To understand how interest affects your outstanding balance and payments, it’s important to get to know simple and compound interest. We’ve created Amy’s story to show you how it works.
To show you how compound interest affects a balance over time, we’re going to use a made-up example based on Amy borrowing £1,000 at a simple interest rate of 12%. For the sake of the example, let’s say that Amy doesn’t pay anything back for 12 months. Note that this example is just to show how compound interest works – it is not related to any specific financial product or service.
Amy borrowed the money in December, so interest is charged for the first time in January. Her yearly simple standard rate is 12%, so her monthly simple rate is 1% (the simple standard rate divided by 12). Because Amy doesn’t pay, her £1,000 balance (plus 1% interest) is rolled over to February when interest is charged again. This time interest is charged not only on the original balance but also on the interest from January – we call this compound interest.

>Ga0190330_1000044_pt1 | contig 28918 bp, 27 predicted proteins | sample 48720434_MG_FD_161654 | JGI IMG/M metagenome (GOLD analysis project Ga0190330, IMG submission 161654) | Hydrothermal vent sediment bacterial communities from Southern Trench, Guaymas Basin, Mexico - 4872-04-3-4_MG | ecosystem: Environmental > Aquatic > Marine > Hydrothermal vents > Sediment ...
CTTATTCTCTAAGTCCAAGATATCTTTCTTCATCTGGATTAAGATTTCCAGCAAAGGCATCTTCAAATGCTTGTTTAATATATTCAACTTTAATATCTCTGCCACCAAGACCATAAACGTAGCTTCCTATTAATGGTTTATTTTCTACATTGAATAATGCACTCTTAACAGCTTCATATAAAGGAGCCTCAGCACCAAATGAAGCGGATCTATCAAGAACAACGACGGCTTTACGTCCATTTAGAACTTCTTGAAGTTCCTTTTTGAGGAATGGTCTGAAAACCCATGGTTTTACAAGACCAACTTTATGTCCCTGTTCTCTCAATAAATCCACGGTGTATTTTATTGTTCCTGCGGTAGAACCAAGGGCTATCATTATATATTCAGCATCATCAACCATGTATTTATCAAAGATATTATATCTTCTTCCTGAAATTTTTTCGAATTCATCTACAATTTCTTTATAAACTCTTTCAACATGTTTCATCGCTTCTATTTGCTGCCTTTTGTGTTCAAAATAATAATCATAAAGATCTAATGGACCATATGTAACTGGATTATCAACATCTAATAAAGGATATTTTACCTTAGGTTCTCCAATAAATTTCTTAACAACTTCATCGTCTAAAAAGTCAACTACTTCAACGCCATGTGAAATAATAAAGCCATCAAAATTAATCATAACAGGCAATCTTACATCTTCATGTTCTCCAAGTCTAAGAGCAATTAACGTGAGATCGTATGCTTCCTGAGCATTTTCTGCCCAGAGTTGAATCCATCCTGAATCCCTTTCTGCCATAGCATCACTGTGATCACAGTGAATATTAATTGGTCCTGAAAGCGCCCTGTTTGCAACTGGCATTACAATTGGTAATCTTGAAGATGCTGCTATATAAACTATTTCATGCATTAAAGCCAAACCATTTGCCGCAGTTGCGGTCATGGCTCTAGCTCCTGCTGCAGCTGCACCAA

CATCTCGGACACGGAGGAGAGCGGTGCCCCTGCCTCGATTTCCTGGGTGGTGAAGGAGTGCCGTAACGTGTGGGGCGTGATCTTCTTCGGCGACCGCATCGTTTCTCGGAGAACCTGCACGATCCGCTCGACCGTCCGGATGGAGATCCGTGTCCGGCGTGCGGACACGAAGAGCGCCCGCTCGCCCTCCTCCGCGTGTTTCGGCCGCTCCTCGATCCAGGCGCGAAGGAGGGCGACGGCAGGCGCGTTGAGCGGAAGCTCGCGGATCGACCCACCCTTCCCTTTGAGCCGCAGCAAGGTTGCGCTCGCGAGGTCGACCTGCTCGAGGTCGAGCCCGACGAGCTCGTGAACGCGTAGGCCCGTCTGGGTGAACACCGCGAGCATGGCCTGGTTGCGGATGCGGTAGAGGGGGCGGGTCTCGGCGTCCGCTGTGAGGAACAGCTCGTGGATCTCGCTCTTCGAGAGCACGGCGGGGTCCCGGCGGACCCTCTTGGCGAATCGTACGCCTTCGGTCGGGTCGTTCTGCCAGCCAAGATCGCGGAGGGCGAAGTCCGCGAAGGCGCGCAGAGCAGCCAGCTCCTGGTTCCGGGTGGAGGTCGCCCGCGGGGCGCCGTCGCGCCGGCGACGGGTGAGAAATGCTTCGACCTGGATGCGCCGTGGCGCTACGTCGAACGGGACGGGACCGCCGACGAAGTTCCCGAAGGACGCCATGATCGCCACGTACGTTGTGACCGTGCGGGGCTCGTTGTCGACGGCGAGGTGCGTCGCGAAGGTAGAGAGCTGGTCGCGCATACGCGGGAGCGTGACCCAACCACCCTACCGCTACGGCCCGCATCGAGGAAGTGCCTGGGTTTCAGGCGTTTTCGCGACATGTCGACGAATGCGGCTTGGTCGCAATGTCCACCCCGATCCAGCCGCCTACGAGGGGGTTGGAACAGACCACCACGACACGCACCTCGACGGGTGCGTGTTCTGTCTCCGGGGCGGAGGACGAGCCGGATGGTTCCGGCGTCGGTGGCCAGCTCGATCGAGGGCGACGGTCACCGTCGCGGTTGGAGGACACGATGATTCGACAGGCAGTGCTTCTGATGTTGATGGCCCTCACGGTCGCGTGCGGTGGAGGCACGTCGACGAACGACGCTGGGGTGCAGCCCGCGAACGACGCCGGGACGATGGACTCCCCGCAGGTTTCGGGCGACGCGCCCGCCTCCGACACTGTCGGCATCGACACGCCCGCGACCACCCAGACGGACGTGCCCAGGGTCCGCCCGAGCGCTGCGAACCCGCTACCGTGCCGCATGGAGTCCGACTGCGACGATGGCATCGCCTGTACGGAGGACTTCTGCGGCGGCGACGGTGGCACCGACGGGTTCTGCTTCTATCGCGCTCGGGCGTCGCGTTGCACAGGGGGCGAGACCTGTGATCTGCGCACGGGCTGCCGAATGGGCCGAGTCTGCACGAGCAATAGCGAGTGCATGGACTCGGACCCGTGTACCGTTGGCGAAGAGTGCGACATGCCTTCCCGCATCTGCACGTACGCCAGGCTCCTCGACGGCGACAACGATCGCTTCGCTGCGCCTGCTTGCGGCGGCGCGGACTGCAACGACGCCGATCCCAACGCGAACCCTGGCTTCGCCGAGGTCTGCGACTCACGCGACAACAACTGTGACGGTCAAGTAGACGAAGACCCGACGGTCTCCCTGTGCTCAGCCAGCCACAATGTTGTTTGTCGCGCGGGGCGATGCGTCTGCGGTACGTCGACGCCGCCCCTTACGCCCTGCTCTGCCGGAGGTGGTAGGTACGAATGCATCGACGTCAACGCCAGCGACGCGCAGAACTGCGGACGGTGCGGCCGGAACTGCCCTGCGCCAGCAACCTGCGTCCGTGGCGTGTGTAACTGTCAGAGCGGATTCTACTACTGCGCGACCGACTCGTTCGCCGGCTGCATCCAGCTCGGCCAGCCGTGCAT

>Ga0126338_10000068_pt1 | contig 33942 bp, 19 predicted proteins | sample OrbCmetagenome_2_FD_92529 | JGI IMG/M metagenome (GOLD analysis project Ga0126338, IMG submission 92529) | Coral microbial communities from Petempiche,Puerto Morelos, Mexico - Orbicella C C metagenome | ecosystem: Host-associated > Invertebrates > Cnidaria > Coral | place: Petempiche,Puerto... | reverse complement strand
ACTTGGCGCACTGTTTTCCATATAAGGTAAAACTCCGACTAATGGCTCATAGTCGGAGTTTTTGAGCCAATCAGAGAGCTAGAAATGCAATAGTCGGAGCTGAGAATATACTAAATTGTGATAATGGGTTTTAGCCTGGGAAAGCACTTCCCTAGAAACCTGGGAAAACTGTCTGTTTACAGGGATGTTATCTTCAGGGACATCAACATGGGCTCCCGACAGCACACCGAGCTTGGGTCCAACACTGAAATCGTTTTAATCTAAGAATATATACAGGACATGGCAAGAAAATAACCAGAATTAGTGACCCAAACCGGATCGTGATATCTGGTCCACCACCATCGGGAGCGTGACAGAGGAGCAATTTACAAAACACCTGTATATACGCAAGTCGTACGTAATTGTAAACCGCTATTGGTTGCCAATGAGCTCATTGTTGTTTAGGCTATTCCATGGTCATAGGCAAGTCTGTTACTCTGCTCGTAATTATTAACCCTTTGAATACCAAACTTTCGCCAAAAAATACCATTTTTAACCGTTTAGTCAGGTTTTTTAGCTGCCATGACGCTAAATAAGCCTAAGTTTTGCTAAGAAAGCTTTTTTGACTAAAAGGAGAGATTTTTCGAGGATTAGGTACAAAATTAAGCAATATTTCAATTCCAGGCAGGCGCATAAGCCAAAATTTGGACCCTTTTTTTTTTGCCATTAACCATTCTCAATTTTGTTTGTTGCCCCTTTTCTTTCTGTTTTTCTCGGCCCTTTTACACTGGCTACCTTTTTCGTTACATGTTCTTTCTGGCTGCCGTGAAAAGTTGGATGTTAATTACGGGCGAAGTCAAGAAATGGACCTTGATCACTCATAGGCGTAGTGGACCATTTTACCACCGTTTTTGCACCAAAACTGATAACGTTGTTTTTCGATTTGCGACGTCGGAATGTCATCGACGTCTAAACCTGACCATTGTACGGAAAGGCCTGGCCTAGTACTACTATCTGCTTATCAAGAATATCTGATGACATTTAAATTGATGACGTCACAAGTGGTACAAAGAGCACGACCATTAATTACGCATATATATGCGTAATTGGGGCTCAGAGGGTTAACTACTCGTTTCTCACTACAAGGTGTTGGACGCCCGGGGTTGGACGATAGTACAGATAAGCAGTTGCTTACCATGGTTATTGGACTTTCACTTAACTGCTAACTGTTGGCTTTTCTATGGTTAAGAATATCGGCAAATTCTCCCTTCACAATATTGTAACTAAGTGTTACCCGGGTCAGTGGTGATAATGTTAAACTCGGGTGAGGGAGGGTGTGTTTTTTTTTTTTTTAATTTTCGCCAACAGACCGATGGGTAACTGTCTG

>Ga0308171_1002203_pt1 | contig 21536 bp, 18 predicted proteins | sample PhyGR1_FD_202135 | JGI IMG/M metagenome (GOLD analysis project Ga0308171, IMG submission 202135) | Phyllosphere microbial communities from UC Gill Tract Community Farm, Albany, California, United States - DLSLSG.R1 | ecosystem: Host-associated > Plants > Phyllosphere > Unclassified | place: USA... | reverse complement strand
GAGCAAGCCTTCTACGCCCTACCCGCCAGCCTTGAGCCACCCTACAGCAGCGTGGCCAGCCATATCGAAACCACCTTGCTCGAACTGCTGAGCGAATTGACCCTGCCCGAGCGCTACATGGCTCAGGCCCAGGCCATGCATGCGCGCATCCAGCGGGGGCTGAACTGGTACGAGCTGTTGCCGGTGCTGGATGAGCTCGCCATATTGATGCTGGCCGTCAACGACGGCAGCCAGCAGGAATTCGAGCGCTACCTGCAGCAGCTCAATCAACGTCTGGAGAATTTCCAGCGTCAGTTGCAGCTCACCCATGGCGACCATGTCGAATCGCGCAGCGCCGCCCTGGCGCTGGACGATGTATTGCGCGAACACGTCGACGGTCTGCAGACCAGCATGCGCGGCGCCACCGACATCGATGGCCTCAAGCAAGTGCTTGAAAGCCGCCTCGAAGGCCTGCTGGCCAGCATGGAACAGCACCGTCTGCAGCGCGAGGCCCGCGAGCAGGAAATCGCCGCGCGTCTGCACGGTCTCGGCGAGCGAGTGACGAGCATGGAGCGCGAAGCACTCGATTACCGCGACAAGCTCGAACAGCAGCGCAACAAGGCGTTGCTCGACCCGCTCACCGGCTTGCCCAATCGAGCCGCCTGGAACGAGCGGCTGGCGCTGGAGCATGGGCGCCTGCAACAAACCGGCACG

This example shows how interest affects Amy’s balance over 12 months. We’ve rounded the figures to the nearest 1p. You’ll see how the longer you take to pay off your balance, the more it will cost.